If you want to learn Spanish — or any other language — you’ve got to read, and read a lot. Reading lots will give you a huge amount of exposure to the language, and with that comes more vocabulary, more comprehension, more enjoyment, more confidence and, consequently, better Spanish.But what if you pick up a book and the vocabulary in it seems overwhelming…?
Here are two tips on how to read Spanish easier. We’re assuming that you already have an intermediate level of Spanish…
1)Don’t resort to the dictionary:You could also turn to a Spanish dictionary (possibly an online dictionary) — but we suggest that you don’t. Dropping the book and ploughing through a dictionary is a sure-fired way to spoil the story, so try to work it out from context first.
2)Be like Grissom: Reading in a foreign language is a bit like playing at detectives: you’ve got clues, and a few red herrings, and basically you’re trying to piece together understanding from what you know and what you can make guesses at.
You watch CSI? Reading is a bit like being Gil Grissom: it looks like he knows, but really he’s only making smart guesses based on the evidence in front of him…
Differences and similarities that Spanish Beginners must know between English and Spanish as a language: As Spanish language beginners, one quick key to expanding your Spanish vocabulary is learning to recognize the word patterns as seen in many English- Spanish cognates. In a sense, English and Spanish as languages are cousins. They have a common ancestor known as Indo-European. Sometimes the English and Spanish meanings can overlap. For example, an argumento in Spanish can refer to the plot of the story. Words that are alike or similar in the two languages but have different meanings are known as false friends. Many English words that have a “ph” in them have an “f”in the Spanish version: photo – foto, metamorphosis – metamorfosis, graph – gráfica.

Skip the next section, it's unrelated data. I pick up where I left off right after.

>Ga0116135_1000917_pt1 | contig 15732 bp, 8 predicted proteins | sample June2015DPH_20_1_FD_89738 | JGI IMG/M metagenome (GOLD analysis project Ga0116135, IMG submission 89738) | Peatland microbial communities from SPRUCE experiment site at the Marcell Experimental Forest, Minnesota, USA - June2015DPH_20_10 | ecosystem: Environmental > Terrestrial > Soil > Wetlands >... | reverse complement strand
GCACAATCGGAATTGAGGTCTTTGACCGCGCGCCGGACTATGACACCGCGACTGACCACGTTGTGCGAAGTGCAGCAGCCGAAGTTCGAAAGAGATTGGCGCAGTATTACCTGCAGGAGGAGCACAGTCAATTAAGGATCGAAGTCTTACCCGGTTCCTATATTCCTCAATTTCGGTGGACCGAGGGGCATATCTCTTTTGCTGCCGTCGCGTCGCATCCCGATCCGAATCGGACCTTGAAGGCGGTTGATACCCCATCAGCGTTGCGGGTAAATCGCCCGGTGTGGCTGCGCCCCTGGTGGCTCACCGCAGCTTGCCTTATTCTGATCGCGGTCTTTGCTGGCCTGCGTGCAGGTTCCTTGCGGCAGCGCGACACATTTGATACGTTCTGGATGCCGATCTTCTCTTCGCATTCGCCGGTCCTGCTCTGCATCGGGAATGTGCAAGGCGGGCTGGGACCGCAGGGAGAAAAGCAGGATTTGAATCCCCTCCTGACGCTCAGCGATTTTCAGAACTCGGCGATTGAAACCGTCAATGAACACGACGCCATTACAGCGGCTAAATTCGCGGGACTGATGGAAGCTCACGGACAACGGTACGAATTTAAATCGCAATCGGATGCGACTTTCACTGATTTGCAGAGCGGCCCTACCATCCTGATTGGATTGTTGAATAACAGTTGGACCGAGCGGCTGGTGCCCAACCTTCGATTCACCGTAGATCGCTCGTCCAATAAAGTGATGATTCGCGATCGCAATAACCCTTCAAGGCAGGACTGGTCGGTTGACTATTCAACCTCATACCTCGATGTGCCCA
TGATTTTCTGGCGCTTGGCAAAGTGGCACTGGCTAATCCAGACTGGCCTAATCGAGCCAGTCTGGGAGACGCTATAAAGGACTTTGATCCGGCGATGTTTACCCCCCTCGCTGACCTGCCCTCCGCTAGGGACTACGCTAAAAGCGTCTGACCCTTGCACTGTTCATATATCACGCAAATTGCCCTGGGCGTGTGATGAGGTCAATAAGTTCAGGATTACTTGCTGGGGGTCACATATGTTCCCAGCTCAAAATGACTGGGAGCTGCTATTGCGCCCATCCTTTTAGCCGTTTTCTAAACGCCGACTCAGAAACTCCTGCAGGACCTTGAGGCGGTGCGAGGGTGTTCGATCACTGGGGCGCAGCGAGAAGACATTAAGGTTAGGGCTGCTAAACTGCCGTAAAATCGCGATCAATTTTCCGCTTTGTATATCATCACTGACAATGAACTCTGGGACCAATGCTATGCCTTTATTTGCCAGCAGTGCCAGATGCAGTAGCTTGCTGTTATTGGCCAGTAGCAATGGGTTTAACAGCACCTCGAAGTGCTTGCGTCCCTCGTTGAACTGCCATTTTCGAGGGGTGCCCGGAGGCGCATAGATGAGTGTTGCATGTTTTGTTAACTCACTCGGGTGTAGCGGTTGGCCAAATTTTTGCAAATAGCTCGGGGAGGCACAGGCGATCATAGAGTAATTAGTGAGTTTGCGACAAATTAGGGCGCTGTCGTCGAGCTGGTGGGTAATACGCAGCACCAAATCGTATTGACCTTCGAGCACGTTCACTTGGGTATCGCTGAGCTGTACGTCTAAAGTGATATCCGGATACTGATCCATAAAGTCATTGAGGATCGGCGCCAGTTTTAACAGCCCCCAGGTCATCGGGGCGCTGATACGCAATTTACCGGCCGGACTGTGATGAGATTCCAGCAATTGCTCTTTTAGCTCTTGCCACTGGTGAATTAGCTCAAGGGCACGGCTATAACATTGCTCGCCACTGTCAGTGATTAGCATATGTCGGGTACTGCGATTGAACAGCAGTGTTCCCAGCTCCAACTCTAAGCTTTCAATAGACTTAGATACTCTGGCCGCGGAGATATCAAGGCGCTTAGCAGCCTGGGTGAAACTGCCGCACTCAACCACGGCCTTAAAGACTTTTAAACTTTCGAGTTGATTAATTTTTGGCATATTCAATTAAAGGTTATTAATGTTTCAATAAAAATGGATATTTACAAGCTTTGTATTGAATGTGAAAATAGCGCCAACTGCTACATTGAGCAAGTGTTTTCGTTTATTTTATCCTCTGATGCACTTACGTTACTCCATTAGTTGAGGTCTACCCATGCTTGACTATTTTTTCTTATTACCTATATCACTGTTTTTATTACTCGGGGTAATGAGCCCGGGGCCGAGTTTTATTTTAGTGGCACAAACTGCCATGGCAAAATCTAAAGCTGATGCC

Beginners Spanish Lesson One The Basics: If you know the alphabet in English you can easily learn basic Spanish lessons. Spanish alphabets are very similar to the alphabets of most European languages. a- z make up Spanish alphabets which are similar to English ones. Spanish alphabet has an additional “ñ” which is known as an “acute accent”. As far as the alphabet in Spanish and its pronunciation, there are only a few letters or characters we have to be careful with:
The G in the Spanish word ´genio´ is pronounced like the H in hello. The G in the Spanish word ´guarro´ is pronounced like the GW in Gwen. The G in the Spanish word ´gafas´ is pronounced like the G in gag. The H is always silent. The Ñ in the Spanish word ´otoño´ is pronounced like the first NI in onion. It may interest you to know that as recently as 2010, the Spanish alphabet, as recognized by the RAE (Research Assessment Exercise), included two other letters, ch and ll, which were considered separate letters. They continue to have distinctive pronunciations (just as do “ch” and “sh” in English).